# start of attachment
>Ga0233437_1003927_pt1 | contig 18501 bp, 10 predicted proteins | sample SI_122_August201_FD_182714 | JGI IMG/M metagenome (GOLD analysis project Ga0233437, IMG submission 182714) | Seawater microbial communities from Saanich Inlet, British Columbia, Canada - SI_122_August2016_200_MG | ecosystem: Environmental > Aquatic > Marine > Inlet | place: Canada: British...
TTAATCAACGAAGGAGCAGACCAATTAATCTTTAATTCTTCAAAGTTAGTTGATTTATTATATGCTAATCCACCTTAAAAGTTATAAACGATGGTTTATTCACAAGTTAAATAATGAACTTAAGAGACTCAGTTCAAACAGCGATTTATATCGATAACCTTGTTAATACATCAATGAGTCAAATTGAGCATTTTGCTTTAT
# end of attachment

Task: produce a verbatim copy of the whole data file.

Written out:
>Ga0233437_1003927_pt1 | contig 18501 bp, 10 predicted proteins | sample SI_122_August201_FD_182714 | JGI IMG/M metagenome (GOLD analysis project Ga0233437, IMG submission 182714) | Seawater microbial communities from Saanich Inlet, British Columbia, Canada - SI_122_August2016_200_MG | ecosystem: Environmental > Aquatic > Marine > Inlet | place: Canada: British...
TTAATCAACGAAGGAGCAGACCAATTAATCTTTAATTCTTCAAAGTTAGTTGATTTATTATATGCTAATCCACCTTAAAAGTTATAAACGATGGTTTATTCACAAGTTAAATAATGAACTTAAGAGACTCAGTTCAAACAGCGATTTATATCGATAACCTTGTTAATACATCAATGAGTCAAATTGAGCATTTTGCTTTAT